Miami-Dade judge sides with Caroline Weiss in property dispute with daughter

Adeena Weiss-Ortiz alleges her developer mom fraudulently obtained $21M mortgage tied to Blue Lagoon dev site

Adeena Weiss Ortiz and map view of 4865 Northwest 7th Street in Miami (WeissOrtiz Law, Google Maps)
Adeena Weiss Ortiz and map view of 4865 Northwest 7th Street in Miami (WeissOrtiz Law, Google Maps)

With the recent dismissal of a lawsuit filed by her daughter, Caroline Weiss is one step closer to removing a familial obstacle blocking development of a 7-acre site in Miami’s Blue Lagoon.

Miami-Dade Circuit Court Judge Alan Fine on Tuesday tossed a complaint Adeena Weiss-Ortiz filed in April against two entities controlled by her mother and TIG Romspen, a lender that provided a $21.3 million loan to the entities in 2020. Weiss-Ortiz alleged that her mother fraudulently transferred ownership of the assemblage at 4865 Northwest 7th Street to the two entities.

Weiss-Ortiz claims the property belongs to her and her sister, and that her mother has no ownership interest in the land, therefore the TIG Romspen loan agreement, signed by Weiss, should be voided.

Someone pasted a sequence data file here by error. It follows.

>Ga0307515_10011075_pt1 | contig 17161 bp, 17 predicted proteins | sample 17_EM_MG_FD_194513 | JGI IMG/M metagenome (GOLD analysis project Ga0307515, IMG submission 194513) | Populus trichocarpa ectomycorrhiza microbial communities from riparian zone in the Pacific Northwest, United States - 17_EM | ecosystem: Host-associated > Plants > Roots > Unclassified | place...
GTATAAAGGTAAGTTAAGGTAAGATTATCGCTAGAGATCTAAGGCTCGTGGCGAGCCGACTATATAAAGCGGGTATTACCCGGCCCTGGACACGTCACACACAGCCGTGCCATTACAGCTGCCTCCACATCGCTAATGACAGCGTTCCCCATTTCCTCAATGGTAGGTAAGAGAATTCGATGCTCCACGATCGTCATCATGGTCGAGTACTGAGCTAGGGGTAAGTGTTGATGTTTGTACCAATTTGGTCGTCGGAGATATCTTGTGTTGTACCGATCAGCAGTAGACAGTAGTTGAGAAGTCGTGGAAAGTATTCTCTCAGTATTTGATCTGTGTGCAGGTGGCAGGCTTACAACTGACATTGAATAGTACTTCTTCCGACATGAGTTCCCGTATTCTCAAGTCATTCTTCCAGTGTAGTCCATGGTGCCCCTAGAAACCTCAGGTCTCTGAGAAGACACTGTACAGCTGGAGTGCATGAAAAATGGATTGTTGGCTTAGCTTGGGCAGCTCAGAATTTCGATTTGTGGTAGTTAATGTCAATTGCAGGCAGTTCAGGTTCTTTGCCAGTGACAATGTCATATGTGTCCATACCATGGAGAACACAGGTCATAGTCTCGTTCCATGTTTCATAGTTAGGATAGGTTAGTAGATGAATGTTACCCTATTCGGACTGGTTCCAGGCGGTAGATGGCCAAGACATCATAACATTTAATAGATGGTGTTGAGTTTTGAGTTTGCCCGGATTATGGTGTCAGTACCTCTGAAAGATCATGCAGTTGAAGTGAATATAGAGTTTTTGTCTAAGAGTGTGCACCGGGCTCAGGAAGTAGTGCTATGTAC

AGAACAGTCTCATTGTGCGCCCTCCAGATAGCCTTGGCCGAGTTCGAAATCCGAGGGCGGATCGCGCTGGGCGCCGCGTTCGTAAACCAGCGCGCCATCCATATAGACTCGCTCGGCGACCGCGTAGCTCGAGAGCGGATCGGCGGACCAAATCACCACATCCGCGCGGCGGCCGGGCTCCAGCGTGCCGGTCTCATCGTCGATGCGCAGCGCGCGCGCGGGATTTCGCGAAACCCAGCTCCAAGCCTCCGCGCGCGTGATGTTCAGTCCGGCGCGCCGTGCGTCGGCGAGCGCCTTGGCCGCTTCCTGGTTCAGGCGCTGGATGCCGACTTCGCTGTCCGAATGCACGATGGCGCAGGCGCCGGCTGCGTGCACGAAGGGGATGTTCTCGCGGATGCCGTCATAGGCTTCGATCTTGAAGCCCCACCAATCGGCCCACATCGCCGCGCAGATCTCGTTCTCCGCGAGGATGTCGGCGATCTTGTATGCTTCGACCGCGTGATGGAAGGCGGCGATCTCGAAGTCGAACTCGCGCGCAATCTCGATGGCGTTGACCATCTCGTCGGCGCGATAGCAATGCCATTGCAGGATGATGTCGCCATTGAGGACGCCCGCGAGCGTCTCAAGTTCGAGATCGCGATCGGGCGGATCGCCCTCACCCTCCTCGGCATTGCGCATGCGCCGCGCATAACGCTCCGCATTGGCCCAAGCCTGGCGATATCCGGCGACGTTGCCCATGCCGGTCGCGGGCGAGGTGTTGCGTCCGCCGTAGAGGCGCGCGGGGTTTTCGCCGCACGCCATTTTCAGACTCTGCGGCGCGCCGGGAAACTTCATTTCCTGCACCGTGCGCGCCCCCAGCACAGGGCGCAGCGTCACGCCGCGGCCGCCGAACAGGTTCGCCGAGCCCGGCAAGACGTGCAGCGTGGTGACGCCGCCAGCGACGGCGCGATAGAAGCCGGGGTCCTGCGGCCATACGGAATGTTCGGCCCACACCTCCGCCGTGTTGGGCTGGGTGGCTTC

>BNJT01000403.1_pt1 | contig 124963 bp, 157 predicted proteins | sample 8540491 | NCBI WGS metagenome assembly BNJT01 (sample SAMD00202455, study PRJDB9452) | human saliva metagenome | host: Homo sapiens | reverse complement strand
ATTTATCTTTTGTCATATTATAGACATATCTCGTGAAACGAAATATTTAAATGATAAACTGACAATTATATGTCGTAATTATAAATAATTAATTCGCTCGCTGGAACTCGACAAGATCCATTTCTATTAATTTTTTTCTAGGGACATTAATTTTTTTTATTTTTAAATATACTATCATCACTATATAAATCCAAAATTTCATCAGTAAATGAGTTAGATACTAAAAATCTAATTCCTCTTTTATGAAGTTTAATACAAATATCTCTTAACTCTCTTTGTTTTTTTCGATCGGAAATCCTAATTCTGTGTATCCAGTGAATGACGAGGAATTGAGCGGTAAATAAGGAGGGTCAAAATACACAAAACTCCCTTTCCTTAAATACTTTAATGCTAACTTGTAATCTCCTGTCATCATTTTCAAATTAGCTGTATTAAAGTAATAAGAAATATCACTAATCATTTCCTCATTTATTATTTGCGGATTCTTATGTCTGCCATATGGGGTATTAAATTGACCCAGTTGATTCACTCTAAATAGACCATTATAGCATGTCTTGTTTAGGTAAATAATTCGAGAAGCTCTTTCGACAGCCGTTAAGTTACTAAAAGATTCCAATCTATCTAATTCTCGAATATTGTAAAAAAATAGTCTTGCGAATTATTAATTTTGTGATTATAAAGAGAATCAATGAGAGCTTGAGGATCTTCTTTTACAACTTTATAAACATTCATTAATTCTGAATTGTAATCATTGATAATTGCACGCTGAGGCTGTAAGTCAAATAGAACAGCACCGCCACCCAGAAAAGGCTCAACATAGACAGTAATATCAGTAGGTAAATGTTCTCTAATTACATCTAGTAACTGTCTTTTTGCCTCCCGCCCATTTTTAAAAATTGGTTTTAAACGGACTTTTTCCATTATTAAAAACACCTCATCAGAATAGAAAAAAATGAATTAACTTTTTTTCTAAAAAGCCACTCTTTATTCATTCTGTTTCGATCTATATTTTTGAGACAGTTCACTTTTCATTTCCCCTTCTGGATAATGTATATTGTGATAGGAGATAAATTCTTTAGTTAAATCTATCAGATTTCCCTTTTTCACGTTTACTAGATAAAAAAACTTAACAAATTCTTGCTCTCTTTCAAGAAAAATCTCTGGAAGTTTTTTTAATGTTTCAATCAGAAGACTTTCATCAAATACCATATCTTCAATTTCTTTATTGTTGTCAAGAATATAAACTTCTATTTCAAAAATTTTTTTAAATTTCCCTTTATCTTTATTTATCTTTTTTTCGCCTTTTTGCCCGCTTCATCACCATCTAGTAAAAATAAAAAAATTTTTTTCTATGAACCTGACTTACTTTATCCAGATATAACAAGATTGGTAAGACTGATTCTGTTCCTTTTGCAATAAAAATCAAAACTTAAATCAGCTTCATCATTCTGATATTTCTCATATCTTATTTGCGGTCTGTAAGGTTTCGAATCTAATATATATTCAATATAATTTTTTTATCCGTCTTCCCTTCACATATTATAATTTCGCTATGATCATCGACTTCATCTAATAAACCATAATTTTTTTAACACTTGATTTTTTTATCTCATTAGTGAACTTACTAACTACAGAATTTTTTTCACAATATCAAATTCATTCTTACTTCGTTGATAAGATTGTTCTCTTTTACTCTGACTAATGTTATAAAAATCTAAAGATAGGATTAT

Michael Schlesinger, Weiss’ attorney, declined comment. Previously, Schlesinger said Weiss was in the process of discussing with potential unnamed partners a joint venture to develop the assemblage. Attorneys for Weiss-Ortiz and TIG Romspen also declined comment.

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Weiss-Ortiz has already filed an appeal of Fine’s ruling, court records show.

In his ruling, Fine determined that the judge in a separate pending case involving a previous lender and other Weiss entities had already dismissed Weiss-Ortiz’s claim to void the mortgage when the amount was $5 million. In March, Miami-Dade Circuit Court Judge Migna Sanchez-Llorens ruled the loan was valid. But Sanchez-Llorens has not ruled on other claims by Weiss-Ortiz since the end of a non-jury trial in April, court records show. Two years ago, TIG Romspen assumed the $5 million loan and increased the amount by another $16.3 million, records show.

Weiss-Ortiz is also appealing the Sanchez-Llorens ruling.

As part of his ruling, Fine also dismissed a lis pendens — a mechanism that puts land under the court’s control until a property dispute is resolved — that was placed on the Blue Lagoon assemblage. Unencumbered by a lis pendens, Weiss could sell the land, refinance the TIG Romspen mortgage or enter into a joint venture to develop the site.

In 2019, the Miami City Commission approved a zoning change for the assemblage that increased the maximum building height from eight to 16 stories. Miami-based Weiss Group of Companies, led by Weiss, had planned a mixed-use project with two hotels with a total of 433 rooms and a rental tower with 882 apartments.